Paul and His Fellow Workers - Chapter 4 -- By: M. Pillette

Journal: Emmaus Journal
Volume: EMJ 006:2 (Winter 1997)
Article: Paul and His Fellow Workers - Chapter 4
Author: M. Pillette

Paul and His Fellow Workers - Chapter 4

Bard M. Pillette1

Paul’s Less-Than-Modern-Approach to Motivation and Influence

Motivational Technique within Our Culture

One of my summer jobs when I was a college student was in the receiving department of a big company where I spent most of my time driving a forklift. One day the supervisor said, half to himself, “For this job I need a really proficient forklift driver. Oh, hey Bard, you are just the man I need for this job.” Did that motivate me to work harder? Of course it did. I thought to myself, “They are recognizing my contribution to this job.” A few days later, I heard the same supervisor say the same thing to another worker. What a fool I was to be so easily flattered. It was just a gimmick to make people feel good about themselves and to motivate them to work harder.

In all the books on leadership in the business world, there is always a section on motivation. How can we empower employees and make them feel like they are a significant part of the team? How can we make them take ownership for their jobs and capture the company’s vision? Many times their suggestions are universal, proverbial insights into motivating people. Still, these books always leave me with the uneasy feeling that the bottom line is manipulation hidden behind upbeat slogans: “Celebrate the victories.” “Publicly recognize achievement.” “Teach people to say ‘yes, and’ rather than ‘yes, but’.” “Nothing is impossible.” “Reach your full potential.” A sense of team is to be fomented in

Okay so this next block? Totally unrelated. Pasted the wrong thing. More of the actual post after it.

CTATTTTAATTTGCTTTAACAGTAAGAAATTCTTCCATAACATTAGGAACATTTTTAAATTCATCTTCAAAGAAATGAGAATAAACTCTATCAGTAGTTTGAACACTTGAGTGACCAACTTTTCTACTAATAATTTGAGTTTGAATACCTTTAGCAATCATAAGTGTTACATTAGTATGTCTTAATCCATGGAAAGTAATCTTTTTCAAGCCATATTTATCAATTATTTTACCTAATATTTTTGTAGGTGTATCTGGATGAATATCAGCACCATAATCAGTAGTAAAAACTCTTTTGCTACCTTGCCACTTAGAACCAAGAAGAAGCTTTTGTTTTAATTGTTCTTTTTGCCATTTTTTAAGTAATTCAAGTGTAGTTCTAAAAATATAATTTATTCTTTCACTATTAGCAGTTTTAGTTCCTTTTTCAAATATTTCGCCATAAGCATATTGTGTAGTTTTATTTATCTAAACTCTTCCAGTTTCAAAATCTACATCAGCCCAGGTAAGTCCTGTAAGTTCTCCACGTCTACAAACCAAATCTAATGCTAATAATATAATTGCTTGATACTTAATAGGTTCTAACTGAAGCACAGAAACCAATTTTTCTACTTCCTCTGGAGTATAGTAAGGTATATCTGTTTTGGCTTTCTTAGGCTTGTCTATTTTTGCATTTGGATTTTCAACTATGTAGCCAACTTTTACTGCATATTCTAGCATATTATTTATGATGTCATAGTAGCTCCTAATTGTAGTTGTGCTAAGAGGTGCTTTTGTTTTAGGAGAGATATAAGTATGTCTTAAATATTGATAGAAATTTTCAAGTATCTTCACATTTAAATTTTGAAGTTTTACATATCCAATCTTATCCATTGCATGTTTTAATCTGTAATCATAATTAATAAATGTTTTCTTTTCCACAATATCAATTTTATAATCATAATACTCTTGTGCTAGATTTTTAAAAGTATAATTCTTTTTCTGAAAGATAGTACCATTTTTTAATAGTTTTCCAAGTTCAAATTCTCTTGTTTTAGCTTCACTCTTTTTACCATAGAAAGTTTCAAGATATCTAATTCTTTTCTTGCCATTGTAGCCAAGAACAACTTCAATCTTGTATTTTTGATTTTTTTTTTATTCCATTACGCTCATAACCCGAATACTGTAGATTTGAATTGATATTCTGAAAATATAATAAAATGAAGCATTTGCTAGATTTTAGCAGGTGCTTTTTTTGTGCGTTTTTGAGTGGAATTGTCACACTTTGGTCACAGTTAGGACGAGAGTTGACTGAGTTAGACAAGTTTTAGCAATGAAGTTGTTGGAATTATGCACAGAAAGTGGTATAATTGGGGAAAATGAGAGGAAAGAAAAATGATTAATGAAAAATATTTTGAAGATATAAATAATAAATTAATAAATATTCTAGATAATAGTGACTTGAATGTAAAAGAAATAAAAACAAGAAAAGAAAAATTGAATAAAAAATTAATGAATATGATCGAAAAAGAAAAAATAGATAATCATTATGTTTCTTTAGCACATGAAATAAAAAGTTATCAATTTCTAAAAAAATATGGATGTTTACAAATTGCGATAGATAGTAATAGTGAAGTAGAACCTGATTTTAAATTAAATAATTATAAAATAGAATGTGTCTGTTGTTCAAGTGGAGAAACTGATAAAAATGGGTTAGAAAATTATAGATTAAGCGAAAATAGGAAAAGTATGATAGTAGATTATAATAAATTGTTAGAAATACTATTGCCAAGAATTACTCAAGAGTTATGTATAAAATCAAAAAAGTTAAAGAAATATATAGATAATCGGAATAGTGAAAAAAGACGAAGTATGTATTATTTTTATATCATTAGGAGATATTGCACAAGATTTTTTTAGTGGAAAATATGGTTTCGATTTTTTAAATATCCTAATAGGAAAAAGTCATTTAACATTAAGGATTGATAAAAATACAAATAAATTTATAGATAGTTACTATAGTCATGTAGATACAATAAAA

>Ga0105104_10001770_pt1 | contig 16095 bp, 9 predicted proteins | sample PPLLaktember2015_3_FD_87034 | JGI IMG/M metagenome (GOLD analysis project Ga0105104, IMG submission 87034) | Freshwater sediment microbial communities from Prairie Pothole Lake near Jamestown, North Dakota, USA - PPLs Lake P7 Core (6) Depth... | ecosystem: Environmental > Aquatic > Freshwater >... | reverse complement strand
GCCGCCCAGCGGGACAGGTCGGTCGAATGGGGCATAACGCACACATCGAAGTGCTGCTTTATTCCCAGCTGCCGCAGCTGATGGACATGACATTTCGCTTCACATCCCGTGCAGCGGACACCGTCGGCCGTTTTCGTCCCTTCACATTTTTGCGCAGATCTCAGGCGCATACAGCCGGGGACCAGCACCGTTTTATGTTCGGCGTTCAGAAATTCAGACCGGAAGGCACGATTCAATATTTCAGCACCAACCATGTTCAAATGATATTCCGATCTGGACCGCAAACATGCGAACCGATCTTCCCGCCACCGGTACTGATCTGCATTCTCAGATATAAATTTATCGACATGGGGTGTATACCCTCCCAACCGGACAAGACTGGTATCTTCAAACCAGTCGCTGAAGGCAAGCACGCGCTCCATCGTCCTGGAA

creative ways. For example, Levi Strauss has its executives work every so often on the plant floor packing pants and shipping them off.2 This allows leadership to understand the workers’ world and the workers to feel valued. As a result, everyone works better and more contentedly.

Basically, business motivation techniques can be learned at a seminar or by reading a book. It dismays me to see the same approach being taken up by Christian leadership books. After finding out that one has been motivated, even within Christian organizations, by empowerment techniques learned at business seminars, it is difficult not to feel just a little duped.

Contrariwise, Paul’s method of motivation was not based on something learned at seminars. Paul’s “technique” required many years to develop, and it cost him dearly, much more than the usual two-hundred-dollar seminar fee. Furthermore, it was not developed by taking surveys of successful leaders.You must have a subscription and be logged in to read the entire article.
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